When Security Best Practices Conflict – AWS KMS vs Whitelists


A while back AWS EBS encryption moved to using KMS (Key Management Service).  This was a welcome change as KMS is a great service that enables some interesting security models around different AWS customers sharing KMS keys and allowing each other to encrypt items they may hold on their behalf.  That said, we did find something interesting that eludes to what is going on behind the scenes. tl;dr, if you are using KMS, you can’t whitelist by SourceIP in IAM policies (unless you whitelist all of AWS’ public IP space, including other AWS customers). One of our customers was using custom AMIs with encrypted EBS volumes which were originally created prior to the release of KMS.  These AMIs were launched via knife-ec2 as this customer uses Chef.  We were provisioning new instances and the instances came up in Terminated state.  The State Transition Reason was Internal Server Error. This led is through a series of follow up tasks to see what changed and why our AMI that was widely used in dev/test/prod was failing.  Those tasks (in order) were:
  • Launch the AMI manually in the AWS console, this worked
  • Launch a community AMI via knife-ec2 (no EBS encryption), this worked
  • Create a new custom AMI using the same EBS encryption (built off the latest Ubuntu 14.04 AMI), this had the same failure condition in knife-ec2, but worked in the AWS console
  • Create a new custom AMI not using EBS encryption and launch via knife-ec2, this worked
At this point we started working with Chef support and the knife-ec2 team to see if this was an issue with the tool or with us.  Those teams were not able to reproduce our issues so we decided to start looking in less obvious places. We started looking at security in more detail.  It was odd that the AWS console worked to launch the AMI but not the knife-ec2 command which uses AWS access keys instead of an AWS console login.  Furthermore, we had not made any changes to security settings in IAM for a long time, so it was not an obvious place to look.  For this customer, AWS console logins are using on premise active directory federation and user logins are assuming roles.  The IAM users (console login not enabled) who have AWS access keys (for the sole purpose of knife-ec2 provisioning) were using IAM groups.  Those IAM groups were more restricted than the IAM roles (for federated console logins), but in both cases, access to KMS was allowed in IAM. So we launched the encrypted EBS AMI using the aws cli run-instances command instead of knife-ec2 to see if the problem followed the use of the AWS access keys or if it stayed with knife-ec2.  The aws cli replicated the same end state as knife-ec2 (I should have tried the CLI before reaching out to the Chef / knife-ec2 team!). That finally led us to the one IAM policy that was unique to IAM users with AWS access keys.  This policy was a blanket deny if certain conditions were not met.  Those conditions were:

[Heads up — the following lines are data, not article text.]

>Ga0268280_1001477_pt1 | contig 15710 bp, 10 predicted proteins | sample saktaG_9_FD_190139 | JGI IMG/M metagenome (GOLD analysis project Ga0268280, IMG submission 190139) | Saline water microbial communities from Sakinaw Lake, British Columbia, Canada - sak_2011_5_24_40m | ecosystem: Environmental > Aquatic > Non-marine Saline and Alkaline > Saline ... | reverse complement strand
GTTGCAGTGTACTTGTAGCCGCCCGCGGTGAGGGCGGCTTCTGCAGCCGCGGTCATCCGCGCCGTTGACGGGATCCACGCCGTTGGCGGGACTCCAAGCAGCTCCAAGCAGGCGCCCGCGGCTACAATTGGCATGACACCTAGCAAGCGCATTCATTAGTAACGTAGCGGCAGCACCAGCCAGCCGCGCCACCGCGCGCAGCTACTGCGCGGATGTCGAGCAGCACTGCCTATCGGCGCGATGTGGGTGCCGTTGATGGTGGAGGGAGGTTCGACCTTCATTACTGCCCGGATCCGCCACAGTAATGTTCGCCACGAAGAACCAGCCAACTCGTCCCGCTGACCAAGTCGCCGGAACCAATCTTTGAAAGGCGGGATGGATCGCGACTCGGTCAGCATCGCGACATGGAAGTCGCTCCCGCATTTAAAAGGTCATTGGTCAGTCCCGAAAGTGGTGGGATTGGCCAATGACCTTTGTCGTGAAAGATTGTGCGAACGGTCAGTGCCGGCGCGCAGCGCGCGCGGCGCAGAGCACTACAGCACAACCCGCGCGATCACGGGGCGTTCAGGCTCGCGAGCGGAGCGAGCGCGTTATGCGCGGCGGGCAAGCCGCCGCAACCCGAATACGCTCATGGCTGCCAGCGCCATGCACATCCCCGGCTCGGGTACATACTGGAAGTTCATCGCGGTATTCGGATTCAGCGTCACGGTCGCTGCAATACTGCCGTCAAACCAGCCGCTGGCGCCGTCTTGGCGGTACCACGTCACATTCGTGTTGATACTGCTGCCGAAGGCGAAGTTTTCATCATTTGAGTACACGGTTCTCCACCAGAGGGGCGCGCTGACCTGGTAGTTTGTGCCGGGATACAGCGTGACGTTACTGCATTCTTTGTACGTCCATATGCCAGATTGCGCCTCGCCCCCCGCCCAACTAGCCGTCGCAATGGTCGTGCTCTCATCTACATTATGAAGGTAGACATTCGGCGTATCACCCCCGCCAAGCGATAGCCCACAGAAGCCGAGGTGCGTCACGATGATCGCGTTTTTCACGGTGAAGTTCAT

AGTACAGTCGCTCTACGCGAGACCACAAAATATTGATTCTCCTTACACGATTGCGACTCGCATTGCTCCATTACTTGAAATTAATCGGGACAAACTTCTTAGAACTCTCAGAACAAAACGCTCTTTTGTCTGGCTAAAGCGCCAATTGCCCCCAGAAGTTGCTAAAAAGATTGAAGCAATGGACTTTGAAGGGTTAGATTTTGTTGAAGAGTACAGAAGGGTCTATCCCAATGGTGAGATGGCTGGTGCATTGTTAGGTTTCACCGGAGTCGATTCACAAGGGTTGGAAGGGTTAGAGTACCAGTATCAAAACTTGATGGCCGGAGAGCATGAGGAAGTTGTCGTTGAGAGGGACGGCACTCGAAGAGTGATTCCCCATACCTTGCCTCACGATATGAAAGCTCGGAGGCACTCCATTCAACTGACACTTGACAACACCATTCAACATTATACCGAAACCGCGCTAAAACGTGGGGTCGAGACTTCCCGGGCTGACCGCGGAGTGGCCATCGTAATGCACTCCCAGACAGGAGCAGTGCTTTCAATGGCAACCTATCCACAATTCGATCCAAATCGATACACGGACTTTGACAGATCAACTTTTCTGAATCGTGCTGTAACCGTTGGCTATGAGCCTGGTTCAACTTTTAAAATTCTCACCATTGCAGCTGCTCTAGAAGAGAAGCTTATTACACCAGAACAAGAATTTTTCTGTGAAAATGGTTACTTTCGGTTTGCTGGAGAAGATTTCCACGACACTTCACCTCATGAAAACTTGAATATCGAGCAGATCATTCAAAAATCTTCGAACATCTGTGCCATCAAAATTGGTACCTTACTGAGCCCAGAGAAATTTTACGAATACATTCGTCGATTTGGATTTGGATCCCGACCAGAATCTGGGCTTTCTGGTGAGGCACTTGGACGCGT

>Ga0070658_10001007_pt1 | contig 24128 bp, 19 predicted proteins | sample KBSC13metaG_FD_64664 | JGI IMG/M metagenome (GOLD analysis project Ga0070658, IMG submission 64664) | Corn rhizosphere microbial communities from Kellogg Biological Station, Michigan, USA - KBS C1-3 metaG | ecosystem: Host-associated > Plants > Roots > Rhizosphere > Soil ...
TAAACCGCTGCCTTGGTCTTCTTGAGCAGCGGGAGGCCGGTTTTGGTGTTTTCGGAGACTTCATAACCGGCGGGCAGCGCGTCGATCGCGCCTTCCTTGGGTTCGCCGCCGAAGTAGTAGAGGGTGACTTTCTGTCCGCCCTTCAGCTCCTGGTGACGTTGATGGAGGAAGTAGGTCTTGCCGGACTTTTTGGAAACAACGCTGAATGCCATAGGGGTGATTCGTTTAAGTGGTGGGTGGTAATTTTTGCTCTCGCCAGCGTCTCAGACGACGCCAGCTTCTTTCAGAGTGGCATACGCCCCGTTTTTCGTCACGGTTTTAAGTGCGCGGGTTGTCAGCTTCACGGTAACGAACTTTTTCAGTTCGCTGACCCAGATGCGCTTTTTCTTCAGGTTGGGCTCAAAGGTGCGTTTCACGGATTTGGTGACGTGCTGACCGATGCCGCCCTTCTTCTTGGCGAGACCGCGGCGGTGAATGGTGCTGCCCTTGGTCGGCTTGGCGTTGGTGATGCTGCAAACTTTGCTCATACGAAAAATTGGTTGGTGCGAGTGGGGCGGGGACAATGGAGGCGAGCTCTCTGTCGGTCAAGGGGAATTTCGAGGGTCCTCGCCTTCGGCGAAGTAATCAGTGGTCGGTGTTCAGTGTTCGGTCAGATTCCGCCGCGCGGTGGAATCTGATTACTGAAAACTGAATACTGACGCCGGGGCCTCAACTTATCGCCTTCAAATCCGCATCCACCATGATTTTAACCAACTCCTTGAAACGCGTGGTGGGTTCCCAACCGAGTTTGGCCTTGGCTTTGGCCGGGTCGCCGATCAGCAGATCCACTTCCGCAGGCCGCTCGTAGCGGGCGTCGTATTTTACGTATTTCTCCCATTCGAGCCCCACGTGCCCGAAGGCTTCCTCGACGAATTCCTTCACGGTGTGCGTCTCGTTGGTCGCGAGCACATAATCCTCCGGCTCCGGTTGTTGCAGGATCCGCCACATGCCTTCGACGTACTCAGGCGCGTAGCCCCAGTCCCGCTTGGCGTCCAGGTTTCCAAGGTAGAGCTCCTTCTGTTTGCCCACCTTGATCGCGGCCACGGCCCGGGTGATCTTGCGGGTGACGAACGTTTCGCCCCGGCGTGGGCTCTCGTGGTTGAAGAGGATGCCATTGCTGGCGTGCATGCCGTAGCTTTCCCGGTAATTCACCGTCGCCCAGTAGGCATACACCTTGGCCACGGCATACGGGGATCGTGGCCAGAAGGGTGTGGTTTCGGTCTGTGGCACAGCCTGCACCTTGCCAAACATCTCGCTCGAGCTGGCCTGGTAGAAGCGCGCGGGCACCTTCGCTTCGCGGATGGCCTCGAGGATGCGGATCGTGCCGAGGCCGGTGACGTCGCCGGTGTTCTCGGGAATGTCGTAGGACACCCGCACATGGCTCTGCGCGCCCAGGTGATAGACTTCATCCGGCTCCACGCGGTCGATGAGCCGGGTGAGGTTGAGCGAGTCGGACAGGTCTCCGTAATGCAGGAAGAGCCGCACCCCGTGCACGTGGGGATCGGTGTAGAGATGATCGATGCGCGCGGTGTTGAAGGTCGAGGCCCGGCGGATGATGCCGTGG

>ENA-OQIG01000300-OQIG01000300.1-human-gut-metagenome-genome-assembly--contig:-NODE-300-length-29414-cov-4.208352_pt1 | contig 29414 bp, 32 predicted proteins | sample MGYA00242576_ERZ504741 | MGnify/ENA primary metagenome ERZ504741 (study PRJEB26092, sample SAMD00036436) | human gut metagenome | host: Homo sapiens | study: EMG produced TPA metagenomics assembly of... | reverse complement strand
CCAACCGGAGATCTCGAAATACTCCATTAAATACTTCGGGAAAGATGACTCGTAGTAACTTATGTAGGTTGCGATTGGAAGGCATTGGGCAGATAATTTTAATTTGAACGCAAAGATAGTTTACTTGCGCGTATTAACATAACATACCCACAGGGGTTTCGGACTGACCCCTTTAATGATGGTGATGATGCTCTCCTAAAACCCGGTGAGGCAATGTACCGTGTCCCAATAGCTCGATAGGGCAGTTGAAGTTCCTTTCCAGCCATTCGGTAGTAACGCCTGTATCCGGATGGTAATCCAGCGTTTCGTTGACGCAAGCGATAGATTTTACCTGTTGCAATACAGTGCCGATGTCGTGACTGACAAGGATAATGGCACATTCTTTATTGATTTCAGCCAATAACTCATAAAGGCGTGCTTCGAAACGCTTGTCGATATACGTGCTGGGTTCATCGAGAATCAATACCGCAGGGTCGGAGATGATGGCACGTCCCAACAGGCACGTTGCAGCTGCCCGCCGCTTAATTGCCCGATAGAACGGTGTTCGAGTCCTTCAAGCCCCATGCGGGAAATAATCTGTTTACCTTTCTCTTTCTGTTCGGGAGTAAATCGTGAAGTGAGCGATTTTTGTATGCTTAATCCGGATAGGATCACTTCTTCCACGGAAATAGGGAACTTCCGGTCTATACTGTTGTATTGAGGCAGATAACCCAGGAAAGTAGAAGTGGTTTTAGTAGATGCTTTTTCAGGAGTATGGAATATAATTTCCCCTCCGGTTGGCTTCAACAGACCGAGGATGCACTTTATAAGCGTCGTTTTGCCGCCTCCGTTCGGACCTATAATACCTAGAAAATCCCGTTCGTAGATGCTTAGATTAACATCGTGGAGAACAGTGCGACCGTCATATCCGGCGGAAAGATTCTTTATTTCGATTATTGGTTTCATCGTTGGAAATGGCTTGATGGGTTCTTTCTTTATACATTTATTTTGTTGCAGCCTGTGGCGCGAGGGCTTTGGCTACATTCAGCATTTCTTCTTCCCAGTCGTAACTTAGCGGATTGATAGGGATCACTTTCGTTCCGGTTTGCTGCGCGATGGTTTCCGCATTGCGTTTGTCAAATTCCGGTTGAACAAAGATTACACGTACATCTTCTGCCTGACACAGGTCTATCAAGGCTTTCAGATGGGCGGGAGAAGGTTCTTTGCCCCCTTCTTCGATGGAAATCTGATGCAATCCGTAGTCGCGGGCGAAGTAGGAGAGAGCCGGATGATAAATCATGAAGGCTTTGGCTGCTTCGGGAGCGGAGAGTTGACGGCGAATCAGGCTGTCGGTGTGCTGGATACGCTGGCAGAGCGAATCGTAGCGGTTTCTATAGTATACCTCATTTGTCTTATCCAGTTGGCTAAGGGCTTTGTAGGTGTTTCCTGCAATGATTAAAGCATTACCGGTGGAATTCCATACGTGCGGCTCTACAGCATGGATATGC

• The AWS access keys were being used from an instance inside our VPC
  • The AWS access keys were being used from a Source IP that is owned by the customer
  • The AWS access keys were being used from a Source IP that is our AWS EIPs used for NAT
I removed this deny condition and tested using the aws cli using the the encrypted EBS AMI.  This worked.  I tested the same AMI using knife-ec2, this worked. So back to what is going on behind the scenes at KMS… We opened a ticket with AWS to confirm that the KMS service is acting on our behalf, which was confirmed. This means that unless we open our whitelist policy to the entire AWS global IP range, the calls will fail. We also asked if we could get the public IP range for KMS to add them to our whitelist policy, which AWS was not able to provide.  Opening the whitelist policy in order to leverage KMS is a compromise in our security posture, but required to leverage the service. Denying actions when conditions aren’t met, like Source IP or VPC ID are very powerful.  But they also bring you back to the reality of the public service that is AWS.  While it would be great if AWS could group their public IP usage by service (like they do in some cases), it’s obvious why that would be difficult for them to do for all services (especially those that leverage EC2). An alternate solution would be for AWS to offer a VPC endpoint for KMS, but this has not happened yet. Keep AWS in mind when you start thinking about how to impose global security controls.

Need help with your AWS security?

Although this example is very specific, providing increased security layers can be a powerful tool when implemented correctly.  Foghorn is here to help you with your cloud security, don’t hesitate to reach out!  
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